Lot 16
  • 16

RODERIC O'CONOR | Girl Reading

80,000 - 120,000 GBP
bidding is closed


  • Girl Reading
  • stamped with atelier O'Conor stamp on the reverse
  • oil on canvas
  • 54 by 65cm., 21¼ by 25½in.
  • Executed circa 1907-8.


Studio of the Artist;
Hotel Drouot, Paris, Vent O'Conor, 7 February 1956;
Roland, Browse and Delbanco, London, where purchased by Lieutenant-Colonel Plunkett, 19th Baron of Dunsany, in 1957, and thence by descent to the present owner


London, Roland, Browse and Delbanco, Roderic O'Conor Paintings: collectors' drawings, 19th and 20th century, 1957, no.13;
Belfast, Ulster Museum, Roderic O'Conor 1860-1940, 1985, no.54, with tour to Barbican Art Gallery, London


Jonathan Benington, Roderic O'Conor: A Biography with a Catalogue of his Work, Dublin, 1992, no.117, p.204

Catalogue Note

When O'Conor moved into his own studio in Paris around 1901, the fact that he settled in the district of Montparnasse cannot have been accidental. His former teacher Carolus-Duran occupied premises just off the Boulevard Montparnasse, Katherine McCausland an Irish painter friend was a close neighbour, and Gauguin kept a studio at 6, rue Vercingetorix during 1894-5, a period when he and O'Conor maintained regular contact. The vivid chrome yellow walls of Gauguin's atelier were decorated not only with his own paintings, ceramics and wood carvings, but also works by Van Gogh and Cézanne alongside exotic objects from diverse cultures. In establishing his studio at 102 rue du Cherche-midi, O'Conor likewise created an environment in which he could draw, paint, pose his models and display items from his burgeoning private art collection. This already included originals by Bonnard, Gauguin and Modigliani, supplemented by decorative items such as Chinese vases, Breton faïence and Delft apothecary jars. In Girl Reading the recumbent figure, dressed in a long skirt and seated on a chaise longue with her book facing the windows at her back, is within touching distance of well stocked shelves, three large vases and a sculpture of a nude female figure (its gestures echo those seen in the reliefs from the Javanese temple of Borobodur that so influenced Gauguin). O'Conor would have lent the model one of the books from his extensive private library, for he was a talented amateur bibliophile.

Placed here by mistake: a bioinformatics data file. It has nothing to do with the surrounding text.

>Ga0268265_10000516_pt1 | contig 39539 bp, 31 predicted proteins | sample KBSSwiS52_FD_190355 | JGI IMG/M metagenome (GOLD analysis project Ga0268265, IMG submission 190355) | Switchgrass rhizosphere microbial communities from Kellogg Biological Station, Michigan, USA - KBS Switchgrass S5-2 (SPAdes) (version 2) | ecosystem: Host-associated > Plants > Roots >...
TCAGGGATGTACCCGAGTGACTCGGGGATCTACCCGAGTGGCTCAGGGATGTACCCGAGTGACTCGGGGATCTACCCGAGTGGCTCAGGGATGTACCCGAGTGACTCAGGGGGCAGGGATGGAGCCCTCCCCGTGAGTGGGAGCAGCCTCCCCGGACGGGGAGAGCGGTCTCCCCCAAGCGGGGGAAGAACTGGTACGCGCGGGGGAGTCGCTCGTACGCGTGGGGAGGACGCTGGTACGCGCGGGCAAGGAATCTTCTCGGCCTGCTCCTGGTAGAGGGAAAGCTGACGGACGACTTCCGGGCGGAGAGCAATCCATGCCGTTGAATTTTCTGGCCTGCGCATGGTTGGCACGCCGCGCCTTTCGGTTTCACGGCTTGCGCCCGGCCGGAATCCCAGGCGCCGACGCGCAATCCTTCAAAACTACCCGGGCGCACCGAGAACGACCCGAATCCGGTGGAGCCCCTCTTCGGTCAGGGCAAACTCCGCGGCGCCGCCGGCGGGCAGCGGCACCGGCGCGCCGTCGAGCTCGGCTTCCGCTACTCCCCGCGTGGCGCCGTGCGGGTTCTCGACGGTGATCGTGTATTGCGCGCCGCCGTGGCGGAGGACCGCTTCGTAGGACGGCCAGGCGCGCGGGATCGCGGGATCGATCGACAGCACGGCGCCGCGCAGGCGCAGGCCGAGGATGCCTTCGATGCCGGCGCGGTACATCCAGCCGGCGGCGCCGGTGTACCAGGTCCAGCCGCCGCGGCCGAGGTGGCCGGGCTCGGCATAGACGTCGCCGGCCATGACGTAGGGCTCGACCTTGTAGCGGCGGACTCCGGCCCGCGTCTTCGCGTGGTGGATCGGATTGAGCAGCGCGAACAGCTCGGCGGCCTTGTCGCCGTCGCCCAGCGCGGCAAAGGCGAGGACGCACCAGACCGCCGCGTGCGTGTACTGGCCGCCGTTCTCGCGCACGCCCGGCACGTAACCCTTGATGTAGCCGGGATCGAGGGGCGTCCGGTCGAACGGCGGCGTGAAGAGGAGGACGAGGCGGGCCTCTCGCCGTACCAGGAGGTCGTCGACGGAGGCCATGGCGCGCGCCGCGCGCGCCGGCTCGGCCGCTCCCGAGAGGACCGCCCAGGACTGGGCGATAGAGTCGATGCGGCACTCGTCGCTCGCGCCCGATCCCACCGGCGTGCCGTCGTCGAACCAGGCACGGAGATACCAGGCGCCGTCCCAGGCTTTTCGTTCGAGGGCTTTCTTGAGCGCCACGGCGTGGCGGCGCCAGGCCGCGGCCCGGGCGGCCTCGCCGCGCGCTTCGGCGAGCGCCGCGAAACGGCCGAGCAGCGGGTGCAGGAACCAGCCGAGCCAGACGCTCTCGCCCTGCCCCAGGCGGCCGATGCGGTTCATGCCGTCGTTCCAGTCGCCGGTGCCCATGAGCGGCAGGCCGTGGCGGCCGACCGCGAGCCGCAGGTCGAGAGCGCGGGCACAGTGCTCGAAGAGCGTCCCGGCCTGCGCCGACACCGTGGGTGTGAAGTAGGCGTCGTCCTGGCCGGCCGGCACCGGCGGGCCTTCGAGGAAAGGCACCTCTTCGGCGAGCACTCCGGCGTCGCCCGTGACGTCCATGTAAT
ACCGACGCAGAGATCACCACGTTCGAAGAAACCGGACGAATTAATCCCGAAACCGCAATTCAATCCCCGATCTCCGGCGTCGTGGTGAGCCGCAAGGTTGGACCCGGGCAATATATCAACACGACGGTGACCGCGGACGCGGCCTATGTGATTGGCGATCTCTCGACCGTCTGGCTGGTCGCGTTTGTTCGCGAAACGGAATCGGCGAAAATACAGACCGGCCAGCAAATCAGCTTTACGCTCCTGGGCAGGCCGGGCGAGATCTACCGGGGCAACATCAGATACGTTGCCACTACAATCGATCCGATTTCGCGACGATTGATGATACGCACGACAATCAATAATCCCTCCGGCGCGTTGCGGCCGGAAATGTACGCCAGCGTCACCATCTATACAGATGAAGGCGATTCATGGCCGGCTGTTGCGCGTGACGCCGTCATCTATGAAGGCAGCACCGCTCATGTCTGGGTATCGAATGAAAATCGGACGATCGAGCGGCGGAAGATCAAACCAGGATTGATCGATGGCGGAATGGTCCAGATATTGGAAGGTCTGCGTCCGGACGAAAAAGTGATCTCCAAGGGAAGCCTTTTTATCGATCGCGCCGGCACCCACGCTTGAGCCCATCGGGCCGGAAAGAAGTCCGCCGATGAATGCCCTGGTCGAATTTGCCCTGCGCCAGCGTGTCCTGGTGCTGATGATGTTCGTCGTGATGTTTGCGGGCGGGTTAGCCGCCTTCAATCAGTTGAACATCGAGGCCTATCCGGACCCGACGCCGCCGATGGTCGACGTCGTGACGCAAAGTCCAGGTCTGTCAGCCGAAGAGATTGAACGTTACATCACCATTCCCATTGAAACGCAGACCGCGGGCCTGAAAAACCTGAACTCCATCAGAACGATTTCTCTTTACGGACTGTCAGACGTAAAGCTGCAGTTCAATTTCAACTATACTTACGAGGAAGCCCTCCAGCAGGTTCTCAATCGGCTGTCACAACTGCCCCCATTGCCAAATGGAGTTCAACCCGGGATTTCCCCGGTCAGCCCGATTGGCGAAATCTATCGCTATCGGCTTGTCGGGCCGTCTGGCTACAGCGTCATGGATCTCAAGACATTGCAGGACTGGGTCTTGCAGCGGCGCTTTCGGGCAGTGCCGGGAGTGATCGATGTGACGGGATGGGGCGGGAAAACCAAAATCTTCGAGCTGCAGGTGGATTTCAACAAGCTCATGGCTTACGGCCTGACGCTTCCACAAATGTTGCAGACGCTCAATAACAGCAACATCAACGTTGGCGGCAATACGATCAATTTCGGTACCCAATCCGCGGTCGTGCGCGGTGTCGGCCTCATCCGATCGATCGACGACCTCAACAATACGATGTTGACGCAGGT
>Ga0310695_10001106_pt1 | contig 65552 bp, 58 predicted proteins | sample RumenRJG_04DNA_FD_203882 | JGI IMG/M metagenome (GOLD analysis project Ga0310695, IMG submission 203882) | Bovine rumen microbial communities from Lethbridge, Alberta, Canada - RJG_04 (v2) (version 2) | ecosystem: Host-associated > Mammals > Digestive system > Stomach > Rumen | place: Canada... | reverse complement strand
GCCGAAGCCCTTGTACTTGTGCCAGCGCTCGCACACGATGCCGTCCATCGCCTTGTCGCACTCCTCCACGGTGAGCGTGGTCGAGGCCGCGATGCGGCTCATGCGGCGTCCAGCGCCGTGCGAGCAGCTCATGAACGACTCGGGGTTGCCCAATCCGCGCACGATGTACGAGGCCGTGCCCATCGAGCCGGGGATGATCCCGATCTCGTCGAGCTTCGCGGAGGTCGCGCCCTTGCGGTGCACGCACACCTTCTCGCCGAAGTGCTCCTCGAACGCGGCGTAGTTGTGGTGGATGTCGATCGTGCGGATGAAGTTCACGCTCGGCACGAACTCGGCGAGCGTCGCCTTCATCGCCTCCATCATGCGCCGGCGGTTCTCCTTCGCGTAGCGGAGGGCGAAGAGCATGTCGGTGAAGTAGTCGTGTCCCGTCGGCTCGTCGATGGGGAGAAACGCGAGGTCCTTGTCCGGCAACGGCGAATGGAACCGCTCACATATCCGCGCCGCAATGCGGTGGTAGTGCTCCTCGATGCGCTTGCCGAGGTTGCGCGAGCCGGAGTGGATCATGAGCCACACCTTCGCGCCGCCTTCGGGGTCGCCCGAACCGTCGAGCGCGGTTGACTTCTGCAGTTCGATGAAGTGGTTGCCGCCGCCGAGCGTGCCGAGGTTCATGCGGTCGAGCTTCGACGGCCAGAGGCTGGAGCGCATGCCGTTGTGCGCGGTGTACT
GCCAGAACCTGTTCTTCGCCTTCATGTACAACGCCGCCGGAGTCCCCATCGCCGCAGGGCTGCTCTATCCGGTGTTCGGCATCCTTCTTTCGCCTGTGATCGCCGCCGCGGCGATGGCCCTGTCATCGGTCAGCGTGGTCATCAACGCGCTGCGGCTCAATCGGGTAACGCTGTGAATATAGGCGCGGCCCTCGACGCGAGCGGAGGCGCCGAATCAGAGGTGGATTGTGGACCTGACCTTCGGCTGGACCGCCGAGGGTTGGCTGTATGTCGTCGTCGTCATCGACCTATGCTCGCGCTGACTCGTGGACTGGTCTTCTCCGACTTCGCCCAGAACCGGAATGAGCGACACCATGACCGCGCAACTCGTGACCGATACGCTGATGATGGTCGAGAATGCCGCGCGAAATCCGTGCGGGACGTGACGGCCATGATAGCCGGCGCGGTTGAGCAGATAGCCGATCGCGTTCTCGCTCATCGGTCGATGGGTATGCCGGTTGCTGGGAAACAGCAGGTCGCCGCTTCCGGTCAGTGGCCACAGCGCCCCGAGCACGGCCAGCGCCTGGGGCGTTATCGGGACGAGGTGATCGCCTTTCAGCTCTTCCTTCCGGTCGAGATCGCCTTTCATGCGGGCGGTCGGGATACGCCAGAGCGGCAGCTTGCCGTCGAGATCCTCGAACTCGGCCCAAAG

By directing his gaze downwards and cropping the tall studio windows and wooden beams above them, the artist ensure his young model is fully integrated into the interior that surrounds her. The space is truncated by placing the figure close to a corner of the room, with a glazed cabinet positioned in front of the dividing wall. The effect of such deliberate stage-setting is to create the impression of a modestly scaled but comfortable domestic interior. In reality, however, O'Conor's studio was much more capacious and workaday. To reinforce the relaxed, casual ambience he has deployed a palette of bright colours, coupled with the same type of loose, gestural brushwork that he used for the first time in his Breton seascapes. The spectator becomes a voyeur, glimpsing a moment of quiet self-absorption, with the model blissfully unaware of our presence.

At the time this canvas was painted O'Conor was in his late forties, Fauvism was well established and Picasso had recently completed Les demoiselles d'Avignon, heralding the advent of Cubism. Despite witnessing these developments as a fully fledged participant in the Parisian art scene, O'Conor remained true to his principles of rendering observed forms faithfully in natural light. He greatly admired Auguste Renoir's sensuous handling of paint and his predilection for colours from the warm end of the spectrum. Like Renoir, O'Conor tended to work directly, drawing and painting at the same time.

Jonathan Benington